xlSlim cannot determine if the Excel range passed in only contains numbers (Technically it could but this would be very slow). Therefore xlSlim creates a special version of every Python function that expects one or more numpy arrays - these special functions have the same names with “_num_only” appended.

Let’s create a range of numbers and try the echo_array_num_only() function.

Create numpy from Excel numeric range

The function echo_array_num_only() behaves exactly the same as echo_array() however it is far more efficient when passing in a range of numbers.


For optimal performance always use the “_num_only” versions of xlSlim functions when creating numeric numpy arrays from Excel Ranges.

Passing numpy arrays to Python functions

As shown above, numpy arrays can be created from Excel Ranges. xlSlim will create a numpy array from an Excel Range before passing the numpy array to the Python function.

Another way to pass numpy arrays is to use the cache object handles corresponding to numpy arrays in xlSlim’s memory cache.

Add this invert_array() function to the Python code and re-register the module with RegisterPyModule()

from numpy.linalg import inv

def invert_array(x: np.ndarray) -> np.ndarray:
        """Compute the (multiplicative) inverse of a matrix."""
        return inv(x)

Let’s create a square array using the create_random_array() function we defined before.

Create a square array

The ViewPyObject() in A4 shows the array.

Remove the ViewPyObject() function and replace it with the invert_array_from_handle() function


This takes in the cache object handle from A3, gets the associated numpy array from xlSlim’s memory cache, passes the numpy array to the invert_array() Python function, and finally stores the result in the memory cache passing a cache object handle back to Excel.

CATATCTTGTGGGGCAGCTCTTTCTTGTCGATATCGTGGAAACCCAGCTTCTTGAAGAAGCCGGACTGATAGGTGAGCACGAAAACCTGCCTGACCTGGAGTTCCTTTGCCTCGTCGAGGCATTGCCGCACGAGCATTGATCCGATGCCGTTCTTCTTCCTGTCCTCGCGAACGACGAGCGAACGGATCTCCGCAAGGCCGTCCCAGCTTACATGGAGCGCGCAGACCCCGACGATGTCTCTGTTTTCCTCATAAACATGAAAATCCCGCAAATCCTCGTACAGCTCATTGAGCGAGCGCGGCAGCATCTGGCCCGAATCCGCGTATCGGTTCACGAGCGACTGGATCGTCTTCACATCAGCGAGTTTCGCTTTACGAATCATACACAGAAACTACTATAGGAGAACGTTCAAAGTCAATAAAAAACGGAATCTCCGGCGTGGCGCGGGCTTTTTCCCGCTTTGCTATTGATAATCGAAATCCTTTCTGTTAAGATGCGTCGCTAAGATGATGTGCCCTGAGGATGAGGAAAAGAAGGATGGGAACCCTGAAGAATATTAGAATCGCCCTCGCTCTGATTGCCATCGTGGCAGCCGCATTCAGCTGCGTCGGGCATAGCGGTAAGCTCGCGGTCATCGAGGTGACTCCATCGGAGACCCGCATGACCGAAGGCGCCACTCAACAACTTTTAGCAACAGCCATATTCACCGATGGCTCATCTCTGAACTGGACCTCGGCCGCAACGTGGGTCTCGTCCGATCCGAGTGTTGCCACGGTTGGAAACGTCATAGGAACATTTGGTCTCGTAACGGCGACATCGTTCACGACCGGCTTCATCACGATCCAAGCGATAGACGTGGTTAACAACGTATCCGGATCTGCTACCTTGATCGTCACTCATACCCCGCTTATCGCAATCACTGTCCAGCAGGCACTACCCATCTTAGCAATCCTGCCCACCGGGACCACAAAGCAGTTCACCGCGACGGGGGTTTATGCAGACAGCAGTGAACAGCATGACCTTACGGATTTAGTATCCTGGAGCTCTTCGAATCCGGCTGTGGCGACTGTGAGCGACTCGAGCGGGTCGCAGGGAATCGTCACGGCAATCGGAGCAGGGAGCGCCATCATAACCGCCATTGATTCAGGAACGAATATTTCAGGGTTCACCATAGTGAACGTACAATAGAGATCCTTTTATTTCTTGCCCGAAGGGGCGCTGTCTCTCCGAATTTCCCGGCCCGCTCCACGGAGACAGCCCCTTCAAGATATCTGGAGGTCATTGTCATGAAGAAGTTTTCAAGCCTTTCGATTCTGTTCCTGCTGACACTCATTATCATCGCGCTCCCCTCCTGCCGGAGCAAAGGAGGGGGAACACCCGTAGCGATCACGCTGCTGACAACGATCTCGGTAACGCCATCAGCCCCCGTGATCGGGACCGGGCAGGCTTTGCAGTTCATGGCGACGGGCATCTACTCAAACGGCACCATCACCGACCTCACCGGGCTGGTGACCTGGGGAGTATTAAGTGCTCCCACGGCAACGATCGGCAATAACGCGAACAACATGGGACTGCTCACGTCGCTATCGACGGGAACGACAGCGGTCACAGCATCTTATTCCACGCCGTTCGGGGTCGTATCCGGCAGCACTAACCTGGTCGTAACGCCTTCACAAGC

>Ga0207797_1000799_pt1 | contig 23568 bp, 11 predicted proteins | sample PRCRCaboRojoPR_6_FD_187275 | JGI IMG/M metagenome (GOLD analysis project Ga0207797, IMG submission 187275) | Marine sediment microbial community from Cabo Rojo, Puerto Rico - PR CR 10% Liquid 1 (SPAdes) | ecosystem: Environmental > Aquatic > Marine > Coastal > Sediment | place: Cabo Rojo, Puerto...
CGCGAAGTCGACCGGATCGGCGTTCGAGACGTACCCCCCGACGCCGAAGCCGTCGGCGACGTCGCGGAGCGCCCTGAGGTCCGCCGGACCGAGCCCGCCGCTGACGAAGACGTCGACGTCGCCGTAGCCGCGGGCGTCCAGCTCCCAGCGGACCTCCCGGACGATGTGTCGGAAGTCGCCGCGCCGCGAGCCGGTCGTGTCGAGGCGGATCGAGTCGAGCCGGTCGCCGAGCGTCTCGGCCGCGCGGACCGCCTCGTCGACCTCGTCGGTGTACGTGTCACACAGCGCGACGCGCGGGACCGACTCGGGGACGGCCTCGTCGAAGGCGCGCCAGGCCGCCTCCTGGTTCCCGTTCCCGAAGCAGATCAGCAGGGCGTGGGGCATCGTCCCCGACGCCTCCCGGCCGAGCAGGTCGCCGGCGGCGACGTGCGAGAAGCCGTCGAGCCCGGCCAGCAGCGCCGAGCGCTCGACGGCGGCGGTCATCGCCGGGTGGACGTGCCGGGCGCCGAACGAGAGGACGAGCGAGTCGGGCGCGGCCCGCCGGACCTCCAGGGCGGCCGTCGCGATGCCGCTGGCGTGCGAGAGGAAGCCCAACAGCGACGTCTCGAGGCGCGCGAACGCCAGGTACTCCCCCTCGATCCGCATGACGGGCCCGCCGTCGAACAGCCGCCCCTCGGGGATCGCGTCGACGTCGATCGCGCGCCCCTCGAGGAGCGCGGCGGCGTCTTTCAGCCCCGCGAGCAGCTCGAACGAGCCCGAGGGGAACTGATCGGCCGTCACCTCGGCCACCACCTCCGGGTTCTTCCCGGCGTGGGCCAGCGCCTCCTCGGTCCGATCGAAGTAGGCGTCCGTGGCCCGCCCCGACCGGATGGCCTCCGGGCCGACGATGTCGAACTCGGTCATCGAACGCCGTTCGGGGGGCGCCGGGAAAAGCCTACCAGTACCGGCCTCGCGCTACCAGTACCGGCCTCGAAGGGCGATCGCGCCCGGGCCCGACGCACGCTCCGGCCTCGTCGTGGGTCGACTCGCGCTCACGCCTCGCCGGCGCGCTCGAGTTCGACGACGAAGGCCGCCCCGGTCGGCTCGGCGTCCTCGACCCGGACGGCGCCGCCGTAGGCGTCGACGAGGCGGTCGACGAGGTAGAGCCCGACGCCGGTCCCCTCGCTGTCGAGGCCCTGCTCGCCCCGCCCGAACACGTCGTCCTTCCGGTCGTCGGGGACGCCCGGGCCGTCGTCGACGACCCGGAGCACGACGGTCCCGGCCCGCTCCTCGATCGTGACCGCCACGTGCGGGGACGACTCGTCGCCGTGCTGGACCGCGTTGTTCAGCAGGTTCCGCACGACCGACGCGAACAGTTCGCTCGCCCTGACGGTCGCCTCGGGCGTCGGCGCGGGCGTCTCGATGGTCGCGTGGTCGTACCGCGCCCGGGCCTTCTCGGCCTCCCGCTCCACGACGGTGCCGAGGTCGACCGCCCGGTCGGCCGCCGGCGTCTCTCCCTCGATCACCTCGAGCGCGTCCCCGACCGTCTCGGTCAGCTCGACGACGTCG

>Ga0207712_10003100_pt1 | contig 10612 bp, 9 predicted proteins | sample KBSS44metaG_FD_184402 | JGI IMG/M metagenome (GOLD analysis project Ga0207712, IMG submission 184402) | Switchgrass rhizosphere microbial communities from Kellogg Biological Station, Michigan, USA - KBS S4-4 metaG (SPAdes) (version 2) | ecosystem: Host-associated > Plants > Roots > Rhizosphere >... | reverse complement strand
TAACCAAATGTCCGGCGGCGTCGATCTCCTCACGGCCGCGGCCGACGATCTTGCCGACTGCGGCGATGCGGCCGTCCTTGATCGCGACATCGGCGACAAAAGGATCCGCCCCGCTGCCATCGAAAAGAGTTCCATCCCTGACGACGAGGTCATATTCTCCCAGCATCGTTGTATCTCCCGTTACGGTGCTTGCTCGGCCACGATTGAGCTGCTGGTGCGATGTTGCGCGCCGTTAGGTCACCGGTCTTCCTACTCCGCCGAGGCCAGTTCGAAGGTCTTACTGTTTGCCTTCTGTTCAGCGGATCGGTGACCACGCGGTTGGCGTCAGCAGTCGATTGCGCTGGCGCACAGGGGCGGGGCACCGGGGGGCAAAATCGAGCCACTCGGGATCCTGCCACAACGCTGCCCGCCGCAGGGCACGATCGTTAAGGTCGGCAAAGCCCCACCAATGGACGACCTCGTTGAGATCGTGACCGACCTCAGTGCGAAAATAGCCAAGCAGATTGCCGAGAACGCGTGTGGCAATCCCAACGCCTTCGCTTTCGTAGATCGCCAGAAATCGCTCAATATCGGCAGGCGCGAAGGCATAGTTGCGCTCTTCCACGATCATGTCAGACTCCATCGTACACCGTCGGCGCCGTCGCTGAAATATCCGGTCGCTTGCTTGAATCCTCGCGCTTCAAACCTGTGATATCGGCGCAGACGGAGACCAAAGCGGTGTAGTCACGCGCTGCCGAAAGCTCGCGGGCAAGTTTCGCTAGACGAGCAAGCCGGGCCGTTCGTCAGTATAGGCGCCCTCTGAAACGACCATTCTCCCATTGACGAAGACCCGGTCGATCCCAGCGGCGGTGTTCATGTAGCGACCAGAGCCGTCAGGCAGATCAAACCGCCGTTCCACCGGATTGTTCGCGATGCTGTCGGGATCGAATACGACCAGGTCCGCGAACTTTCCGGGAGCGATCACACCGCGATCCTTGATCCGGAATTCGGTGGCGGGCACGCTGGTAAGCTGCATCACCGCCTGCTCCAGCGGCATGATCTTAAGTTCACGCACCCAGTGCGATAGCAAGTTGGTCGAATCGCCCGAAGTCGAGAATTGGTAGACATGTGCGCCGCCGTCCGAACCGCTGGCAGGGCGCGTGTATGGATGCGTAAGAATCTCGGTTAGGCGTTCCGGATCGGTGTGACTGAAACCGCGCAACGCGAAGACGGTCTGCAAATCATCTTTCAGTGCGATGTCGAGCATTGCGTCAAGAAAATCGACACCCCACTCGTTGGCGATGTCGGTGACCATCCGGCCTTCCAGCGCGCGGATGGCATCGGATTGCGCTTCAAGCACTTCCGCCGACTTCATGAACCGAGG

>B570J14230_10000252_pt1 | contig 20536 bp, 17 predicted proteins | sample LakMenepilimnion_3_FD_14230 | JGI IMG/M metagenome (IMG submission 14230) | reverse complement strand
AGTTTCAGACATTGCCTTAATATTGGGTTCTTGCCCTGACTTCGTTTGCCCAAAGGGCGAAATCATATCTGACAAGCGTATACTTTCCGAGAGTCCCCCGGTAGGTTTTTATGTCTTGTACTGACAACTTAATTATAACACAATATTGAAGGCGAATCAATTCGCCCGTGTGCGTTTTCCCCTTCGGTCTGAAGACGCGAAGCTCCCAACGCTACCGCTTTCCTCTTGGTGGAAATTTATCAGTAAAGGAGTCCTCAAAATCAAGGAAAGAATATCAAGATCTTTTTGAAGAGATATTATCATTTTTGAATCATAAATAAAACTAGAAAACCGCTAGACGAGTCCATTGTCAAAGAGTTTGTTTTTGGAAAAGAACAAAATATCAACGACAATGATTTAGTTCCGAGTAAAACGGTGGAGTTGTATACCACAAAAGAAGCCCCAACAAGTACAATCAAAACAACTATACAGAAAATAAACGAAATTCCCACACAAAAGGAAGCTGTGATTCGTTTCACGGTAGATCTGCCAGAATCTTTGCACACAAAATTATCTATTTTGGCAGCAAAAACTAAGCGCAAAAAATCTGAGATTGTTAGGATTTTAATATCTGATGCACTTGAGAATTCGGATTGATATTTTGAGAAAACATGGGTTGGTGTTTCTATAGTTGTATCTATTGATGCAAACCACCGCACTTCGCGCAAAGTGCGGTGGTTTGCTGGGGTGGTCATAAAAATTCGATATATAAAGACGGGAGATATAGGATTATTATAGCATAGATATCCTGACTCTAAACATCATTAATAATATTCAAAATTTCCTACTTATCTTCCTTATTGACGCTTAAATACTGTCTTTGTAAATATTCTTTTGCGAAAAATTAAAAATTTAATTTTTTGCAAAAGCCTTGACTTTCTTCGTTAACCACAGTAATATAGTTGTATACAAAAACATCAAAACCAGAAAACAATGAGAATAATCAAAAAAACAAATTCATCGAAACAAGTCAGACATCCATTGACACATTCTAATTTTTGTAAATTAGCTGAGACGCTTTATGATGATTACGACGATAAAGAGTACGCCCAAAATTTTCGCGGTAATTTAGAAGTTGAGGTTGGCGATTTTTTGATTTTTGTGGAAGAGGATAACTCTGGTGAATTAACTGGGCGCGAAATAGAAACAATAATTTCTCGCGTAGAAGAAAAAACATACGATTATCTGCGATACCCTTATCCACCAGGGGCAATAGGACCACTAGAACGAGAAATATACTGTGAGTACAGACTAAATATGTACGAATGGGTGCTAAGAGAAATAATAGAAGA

Pass an object cache handle for an array

The new, inverted array can be viewed with ViewPyObject() as usual.

View inverted array


Passing numpy arrays using cache object handles is much more efficient than creating numpy arrays from Excel Ranges.

Passing multiple numpy arrays to Python functions

Multiple numpy arrays can be passed to Python functions in two ways:
  • As separate arguments as shown in the add_two_arrays() function below
  • As a list of numpy arrays as shown in the multiply_arrays() function below
from typing import List

def add_two_arrays(a: np.ndarray, b: np.ndarray) -> np.ndarray:
        """Add two arrays."""
        return a + b

def multiply_arrays(arrays: List[np.ndarray]) -> np.ndarray:
        """Multiply the supplied arrays."""
        s = None
        for a in arrays:
                if s is not None:
                        s *= a
                        s = a
        return s

Given this sheet, where the data is in A1:B2 and D1:E2 with cache object handles for each array below in A3 and D3:

Passing multiple arrays

For the first case, functions with separate arguments, any of the techniques discussed so far can be use. These are all valid


However for the second case, functions expecting a list, only a list of cache object handles can be supplied.


We use the CreateRange() utility function to create a range as A3 and D3 are not adjacent cells.